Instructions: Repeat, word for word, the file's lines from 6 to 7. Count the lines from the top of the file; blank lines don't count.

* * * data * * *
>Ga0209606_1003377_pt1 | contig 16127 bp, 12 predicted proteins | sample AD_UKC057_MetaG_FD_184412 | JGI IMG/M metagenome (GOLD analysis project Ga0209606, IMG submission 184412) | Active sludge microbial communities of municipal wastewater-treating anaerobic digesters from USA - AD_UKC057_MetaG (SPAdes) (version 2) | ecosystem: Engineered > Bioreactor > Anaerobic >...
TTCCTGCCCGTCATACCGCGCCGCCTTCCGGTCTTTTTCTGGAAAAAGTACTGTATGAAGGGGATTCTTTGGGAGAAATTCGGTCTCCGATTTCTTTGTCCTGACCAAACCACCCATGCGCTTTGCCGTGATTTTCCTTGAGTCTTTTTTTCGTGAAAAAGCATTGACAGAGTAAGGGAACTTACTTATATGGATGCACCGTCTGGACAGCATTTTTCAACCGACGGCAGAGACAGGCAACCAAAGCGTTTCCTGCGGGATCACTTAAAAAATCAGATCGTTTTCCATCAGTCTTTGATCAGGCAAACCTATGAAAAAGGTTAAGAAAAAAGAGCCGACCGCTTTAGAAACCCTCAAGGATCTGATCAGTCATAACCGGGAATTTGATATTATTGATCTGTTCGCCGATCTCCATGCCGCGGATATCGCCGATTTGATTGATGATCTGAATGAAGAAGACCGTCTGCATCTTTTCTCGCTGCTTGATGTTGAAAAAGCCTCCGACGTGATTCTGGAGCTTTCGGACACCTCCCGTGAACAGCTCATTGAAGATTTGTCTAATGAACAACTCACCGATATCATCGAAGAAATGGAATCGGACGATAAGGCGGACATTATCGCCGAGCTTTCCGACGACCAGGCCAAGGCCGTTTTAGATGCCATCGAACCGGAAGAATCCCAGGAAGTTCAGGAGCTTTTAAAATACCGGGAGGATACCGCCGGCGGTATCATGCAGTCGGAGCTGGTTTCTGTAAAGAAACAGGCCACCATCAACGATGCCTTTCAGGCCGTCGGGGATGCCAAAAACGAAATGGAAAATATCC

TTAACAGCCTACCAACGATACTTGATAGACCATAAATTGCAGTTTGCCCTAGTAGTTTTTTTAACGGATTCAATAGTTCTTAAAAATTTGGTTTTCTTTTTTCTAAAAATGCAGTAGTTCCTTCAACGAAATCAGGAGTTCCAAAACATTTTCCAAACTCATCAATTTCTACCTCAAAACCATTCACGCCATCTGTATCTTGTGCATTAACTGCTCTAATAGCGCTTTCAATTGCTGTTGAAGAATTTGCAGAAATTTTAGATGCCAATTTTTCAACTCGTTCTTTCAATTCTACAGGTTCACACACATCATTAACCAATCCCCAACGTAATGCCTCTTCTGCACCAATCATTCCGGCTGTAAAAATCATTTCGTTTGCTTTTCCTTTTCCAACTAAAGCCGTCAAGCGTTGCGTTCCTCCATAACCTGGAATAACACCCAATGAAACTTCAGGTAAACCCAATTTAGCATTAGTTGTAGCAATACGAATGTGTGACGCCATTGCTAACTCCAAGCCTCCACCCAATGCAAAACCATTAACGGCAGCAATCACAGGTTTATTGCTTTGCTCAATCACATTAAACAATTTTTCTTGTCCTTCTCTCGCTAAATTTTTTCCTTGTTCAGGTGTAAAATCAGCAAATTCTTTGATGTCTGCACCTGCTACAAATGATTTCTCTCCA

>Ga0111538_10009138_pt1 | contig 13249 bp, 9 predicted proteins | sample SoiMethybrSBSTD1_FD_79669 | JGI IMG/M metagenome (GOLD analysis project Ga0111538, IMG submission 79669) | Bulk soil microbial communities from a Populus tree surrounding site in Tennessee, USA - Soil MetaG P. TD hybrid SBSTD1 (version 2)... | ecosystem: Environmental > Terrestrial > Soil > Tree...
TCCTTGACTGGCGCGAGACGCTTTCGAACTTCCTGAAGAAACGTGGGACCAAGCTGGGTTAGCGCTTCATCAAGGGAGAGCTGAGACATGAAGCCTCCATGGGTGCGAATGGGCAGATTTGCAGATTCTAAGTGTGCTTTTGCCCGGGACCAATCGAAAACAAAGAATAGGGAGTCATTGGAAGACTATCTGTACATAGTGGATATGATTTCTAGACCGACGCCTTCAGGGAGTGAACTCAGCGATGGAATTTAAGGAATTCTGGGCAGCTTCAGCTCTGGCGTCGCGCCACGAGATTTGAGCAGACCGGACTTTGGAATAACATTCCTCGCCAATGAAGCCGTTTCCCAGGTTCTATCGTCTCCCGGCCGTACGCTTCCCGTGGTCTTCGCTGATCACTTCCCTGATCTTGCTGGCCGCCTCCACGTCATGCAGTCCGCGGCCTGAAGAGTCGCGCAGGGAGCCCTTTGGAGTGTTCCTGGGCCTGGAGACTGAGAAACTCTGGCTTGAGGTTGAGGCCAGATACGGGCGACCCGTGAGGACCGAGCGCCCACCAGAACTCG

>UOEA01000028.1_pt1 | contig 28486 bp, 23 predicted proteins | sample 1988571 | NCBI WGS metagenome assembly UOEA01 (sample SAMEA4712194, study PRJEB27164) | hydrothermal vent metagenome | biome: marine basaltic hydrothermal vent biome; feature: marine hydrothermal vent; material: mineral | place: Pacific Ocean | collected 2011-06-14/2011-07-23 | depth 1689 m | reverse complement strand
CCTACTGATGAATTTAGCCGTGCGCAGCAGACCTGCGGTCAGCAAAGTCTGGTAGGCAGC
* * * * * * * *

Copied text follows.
>UOEA01000028.1_pt1 | contig 28486 bp, 23 predicted proteins | sample 1988571 | NCBI WGS metagenome assembly UOEA01 (sample SAMEA4712194, study PRJEB27164) | hydrothermal vent metagenome | biome: marine basaltic hydrothermal vent biome; feature: marine hydrothermal vent; material: mineral | place: Pacific Ocean | collected 2011-06-14/2011-07-23 | depth 1689 m | reverse complement strand
CCTACTGATGAATTTAGCCGTGCGCAGCAGACCTGCGGTCAGCAAAGTCTGGTAGGCAGC